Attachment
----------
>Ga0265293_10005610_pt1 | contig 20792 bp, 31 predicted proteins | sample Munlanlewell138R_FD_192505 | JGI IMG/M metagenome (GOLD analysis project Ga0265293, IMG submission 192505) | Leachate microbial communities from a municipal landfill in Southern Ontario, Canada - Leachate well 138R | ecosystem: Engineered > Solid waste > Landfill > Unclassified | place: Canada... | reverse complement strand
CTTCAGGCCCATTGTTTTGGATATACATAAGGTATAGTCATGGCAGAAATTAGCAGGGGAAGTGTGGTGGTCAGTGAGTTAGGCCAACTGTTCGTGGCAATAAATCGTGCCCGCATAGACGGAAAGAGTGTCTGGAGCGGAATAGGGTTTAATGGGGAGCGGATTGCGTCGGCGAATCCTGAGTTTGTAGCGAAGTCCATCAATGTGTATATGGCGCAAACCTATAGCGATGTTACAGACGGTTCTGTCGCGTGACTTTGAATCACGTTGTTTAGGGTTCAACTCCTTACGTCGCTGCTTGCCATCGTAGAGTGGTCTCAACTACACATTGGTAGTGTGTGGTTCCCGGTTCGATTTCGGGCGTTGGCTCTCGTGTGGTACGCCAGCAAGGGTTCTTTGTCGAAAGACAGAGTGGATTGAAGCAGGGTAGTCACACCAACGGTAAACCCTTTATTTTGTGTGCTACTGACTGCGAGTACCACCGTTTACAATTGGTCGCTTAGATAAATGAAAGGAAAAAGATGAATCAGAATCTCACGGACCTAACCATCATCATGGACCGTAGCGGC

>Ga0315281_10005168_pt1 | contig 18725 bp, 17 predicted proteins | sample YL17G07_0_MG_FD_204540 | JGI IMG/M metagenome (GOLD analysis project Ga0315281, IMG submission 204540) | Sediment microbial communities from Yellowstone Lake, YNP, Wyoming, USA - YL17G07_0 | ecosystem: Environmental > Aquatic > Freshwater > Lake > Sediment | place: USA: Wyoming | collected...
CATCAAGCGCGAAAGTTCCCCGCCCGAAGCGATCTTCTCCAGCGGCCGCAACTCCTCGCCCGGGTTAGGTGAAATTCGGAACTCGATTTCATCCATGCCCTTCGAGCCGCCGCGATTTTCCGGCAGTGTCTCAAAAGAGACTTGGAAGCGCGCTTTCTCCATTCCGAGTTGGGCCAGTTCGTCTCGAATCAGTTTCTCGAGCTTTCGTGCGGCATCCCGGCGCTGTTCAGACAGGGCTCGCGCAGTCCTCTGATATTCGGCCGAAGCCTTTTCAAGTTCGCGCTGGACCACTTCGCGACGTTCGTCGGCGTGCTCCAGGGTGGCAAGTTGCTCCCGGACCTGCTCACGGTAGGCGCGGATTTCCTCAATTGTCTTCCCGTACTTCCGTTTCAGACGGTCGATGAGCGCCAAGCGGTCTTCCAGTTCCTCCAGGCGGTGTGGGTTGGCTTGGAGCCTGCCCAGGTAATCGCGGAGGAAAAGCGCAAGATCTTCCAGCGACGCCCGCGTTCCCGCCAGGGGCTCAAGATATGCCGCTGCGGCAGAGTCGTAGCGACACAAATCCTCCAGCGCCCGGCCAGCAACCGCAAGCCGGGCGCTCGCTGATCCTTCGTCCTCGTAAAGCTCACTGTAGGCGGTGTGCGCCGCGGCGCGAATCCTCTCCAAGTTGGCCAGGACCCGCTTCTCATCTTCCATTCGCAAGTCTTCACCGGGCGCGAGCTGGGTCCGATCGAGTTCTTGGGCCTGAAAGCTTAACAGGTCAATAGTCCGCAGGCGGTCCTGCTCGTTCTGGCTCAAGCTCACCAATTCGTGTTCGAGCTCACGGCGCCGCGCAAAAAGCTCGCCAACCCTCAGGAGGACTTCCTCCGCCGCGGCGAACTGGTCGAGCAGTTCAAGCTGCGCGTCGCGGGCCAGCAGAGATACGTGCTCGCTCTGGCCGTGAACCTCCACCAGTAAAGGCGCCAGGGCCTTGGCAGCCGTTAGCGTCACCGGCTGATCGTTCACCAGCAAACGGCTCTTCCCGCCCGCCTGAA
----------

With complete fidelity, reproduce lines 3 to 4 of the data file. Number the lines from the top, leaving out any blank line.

>Ga0315281_10005168_pt1 | contig 18725 bp, 17 predicted proteins | sample YL17G07_0_MG_FD_204540 | JGI IMG/M metagenome (GOLD analysis project Ga0315281, IMG submission 204540) | Sediment microbial communities from Yellowstone Lake, YNP, Wyoming, USA - YL17G07_0 | ecosystem: Environmental > Aquatic > Freshwater > Lake > Sediment | place: USA: Wyoming | collected...
CATCAAGCGCGAAAGTTCCCCGCCCGAAGCGATCTTCTCCAGCGGCCGCAACTCCTCGCCCGGGTTAGGTGAAATTCGGAACTCGATTTCATCCATGCCCTTCGAGCCGCCGCGATTTTCCGGCAGTGTCTCAAAAGAGACTTGGAAGCGCGCTTTCTCCATTCCGAGTTGGGCCAGTTCGTCTCGAATCAGTTTCTCGAGCTTTCGTGCGGCATCCCGGCGCTGTTCAGACAGGGCTCGCGCAGTCCTCTGATATTCGGCCGAAGCCTTTTCAAGTTCGCGCTGGACCACTTCGCGACGTTCGTCGGCGTGCTCCAGGGTGGCAAGTTGCTCCCGGACCTGCTCACGGTAGGCGCGGATTTCCTCAATTGTCTTCCCGTACTTCCGTTTCAGACGGTCGATGAGCGCCAAGCGGTCTTCCAGTTCCTCCAGGCGGTGTGGGTTGGCTTGGAGCCTGCCCAGGTAATCGCGGAGGAAAAGCGCAAGATCTTCCAGCGACGCCCGCGTTCCCGCCAGGGGCTCAAGATATGCCGCTGCGGCAGAGTCGTAGCGACACAAATCCTCCAGCGCCCGGCCAGCAACCGCAAGCCGGGCGCTCGCTGATCCTTCGTCCTCGTAAAGCTCACTGTAGGCGGTGTGCGCCGCGGCGCGAATCCTCTCCAAGTTGGCCAGGACCCGCTTCTCATCTTCCATTCGCAAGTCTTCACCGGGCGCGAGCTGGGTCCGATCGAGTTCTTGGGCCTGAAAGCTTAACAGGTCAATAGTCCGCAGGCGGTCCTGCTCGTTCTGGCTCAAGCTCACCAATTCGTGTTCGAGCTCACGGCGCCGCGCAAAAAGCTCGCCAACCCTCAGGAGGACTTCCTCCGCCGCGGCGAACTGGTCGAGCAGTTCAAGCTGCGCGTCGCGGGCCAGCAGAGATACGTGCTCGCTCTGGCCGTGAACCTCCACCAGTAAAGGCGCCAGGGCCTTGGCAGCCGTTAGCGTCACCGGCTGATCGTTCACCAGCAAACGGCTCTTCCCGCCCGCCTGAA